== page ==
10. If allocations to individual exporters cannot be arranged on an arbitrary basis, in what way could equitable provision be made for new interests or individuals who have not engaged in the meat export trade for any length of time?

The control of the export of meat from Australia is provided for in section 17 of the Meat Export Control Act 1935–1936 which reads as follows:

    1. For the purpose of enabling the Board effectively to control the export of Australian meat, meat products, and edible offal, the Governor-General may make regulations prohibiting the export from the Commonwealth of any meat, meat products, or edible offal except by persons who hold licences issued by the Minister or by any person thereto authorized in writing by the Minister, and in accordance with such conditions and restrictions as are prescribed after recommendation to the Minister by the Board.
    2. Any person who exports meat, meat products or edible offal from the Commonwealth in contravention of the regulations made in pursuance of this section (including the prescribed conditions and restrictions) shall be guilty of an offence.
    3. Penalty: Five hundred pounds.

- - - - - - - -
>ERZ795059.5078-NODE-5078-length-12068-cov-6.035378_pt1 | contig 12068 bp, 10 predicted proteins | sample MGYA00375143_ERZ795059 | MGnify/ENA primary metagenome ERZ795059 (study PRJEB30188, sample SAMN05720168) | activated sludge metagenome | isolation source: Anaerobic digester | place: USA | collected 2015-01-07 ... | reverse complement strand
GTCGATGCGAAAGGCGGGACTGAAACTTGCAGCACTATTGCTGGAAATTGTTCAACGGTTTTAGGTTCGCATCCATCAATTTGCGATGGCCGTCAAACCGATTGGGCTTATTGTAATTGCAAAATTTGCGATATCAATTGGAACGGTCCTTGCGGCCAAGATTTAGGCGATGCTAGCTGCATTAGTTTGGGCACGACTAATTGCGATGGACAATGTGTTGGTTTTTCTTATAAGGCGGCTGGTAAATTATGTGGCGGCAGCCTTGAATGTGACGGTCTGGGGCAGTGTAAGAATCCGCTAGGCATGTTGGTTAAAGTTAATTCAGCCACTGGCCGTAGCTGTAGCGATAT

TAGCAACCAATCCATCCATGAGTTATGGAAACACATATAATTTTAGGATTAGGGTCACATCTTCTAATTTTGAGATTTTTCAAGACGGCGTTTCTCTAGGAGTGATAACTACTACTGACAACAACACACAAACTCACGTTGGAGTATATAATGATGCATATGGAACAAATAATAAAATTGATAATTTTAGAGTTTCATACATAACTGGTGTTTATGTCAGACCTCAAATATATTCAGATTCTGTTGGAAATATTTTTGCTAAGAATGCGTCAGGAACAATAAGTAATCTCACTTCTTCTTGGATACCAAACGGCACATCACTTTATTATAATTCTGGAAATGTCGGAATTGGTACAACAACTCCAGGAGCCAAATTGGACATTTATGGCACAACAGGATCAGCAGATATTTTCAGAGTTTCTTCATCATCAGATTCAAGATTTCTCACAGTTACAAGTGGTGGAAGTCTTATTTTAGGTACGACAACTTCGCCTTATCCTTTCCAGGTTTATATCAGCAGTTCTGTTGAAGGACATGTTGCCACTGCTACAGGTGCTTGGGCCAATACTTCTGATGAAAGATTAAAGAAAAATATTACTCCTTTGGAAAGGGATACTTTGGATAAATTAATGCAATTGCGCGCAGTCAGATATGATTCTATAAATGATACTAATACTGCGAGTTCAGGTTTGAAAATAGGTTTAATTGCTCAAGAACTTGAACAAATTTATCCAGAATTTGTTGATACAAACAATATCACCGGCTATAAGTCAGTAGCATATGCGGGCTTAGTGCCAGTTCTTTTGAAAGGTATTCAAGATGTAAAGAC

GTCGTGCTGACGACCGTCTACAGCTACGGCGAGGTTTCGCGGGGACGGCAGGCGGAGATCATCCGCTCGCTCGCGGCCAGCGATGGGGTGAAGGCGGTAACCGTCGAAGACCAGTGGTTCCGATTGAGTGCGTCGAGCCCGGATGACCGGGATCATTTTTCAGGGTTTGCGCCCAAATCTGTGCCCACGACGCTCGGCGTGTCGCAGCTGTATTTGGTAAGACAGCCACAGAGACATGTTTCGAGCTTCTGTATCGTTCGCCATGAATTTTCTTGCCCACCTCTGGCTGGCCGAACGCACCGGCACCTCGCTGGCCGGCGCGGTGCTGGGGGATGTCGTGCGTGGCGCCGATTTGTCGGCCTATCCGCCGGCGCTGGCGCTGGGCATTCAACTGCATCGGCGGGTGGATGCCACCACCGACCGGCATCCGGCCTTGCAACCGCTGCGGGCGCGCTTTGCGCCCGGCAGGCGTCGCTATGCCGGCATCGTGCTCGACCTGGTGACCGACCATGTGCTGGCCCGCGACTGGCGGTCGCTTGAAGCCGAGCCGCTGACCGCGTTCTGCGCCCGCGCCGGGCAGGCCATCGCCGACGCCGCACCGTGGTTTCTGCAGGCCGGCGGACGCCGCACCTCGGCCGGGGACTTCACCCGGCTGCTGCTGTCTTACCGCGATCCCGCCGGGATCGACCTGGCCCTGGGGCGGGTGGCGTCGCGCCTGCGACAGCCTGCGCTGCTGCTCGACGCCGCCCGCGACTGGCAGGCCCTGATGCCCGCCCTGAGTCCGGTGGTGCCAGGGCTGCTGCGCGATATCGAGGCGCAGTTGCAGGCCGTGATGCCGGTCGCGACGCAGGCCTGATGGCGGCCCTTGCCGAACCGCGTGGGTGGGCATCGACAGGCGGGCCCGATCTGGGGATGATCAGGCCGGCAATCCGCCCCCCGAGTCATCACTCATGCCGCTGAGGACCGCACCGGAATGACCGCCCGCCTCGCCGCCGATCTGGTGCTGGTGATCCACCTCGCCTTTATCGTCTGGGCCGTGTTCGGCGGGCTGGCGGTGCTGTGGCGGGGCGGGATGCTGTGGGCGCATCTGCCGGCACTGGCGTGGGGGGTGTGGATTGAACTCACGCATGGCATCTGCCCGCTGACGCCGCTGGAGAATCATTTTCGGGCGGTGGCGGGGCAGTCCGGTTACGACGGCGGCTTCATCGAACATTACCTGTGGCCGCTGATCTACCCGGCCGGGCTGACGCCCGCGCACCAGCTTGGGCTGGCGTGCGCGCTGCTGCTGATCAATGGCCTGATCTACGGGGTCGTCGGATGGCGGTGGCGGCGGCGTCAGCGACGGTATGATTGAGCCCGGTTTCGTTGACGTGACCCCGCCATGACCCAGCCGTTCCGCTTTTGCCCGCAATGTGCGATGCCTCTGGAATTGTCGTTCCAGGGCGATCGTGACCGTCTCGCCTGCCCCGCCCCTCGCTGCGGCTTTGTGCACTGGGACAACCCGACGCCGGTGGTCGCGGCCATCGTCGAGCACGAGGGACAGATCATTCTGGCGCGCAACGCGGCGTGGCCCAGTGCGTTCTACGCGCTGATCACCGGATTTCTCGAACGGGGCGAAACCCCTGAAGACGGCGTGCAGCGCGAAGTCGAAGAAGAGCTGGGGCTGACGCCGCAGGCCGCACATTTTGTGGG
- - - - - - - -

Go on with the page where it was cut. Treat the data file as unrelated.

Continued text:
4. Where the Minister is satisfied, on report by the Board, that any person, to whom a licence under this section has been granted, has contravened or failed to comply with the prescribed conditions and restrictions, the Minister may cancel the licence.

The control of such export may, however, be provided for by means other than those contemplated in that section insomuch as section 19 of that Act provides that nothing in the Act or the regulations shall affect the operation of the Customs Act 1901–1935, of the Commerce (Trade Descriptions) Act 1905–1933, or of any regulations made under either or both of those Acts. Regulations have in fact been made under either or both of the last-mentioned Acts, namely, the Customs (Prohibited Exports) Regulations (cf. Third Schedule thereto) and the Commerce (Meat Export) Regulations.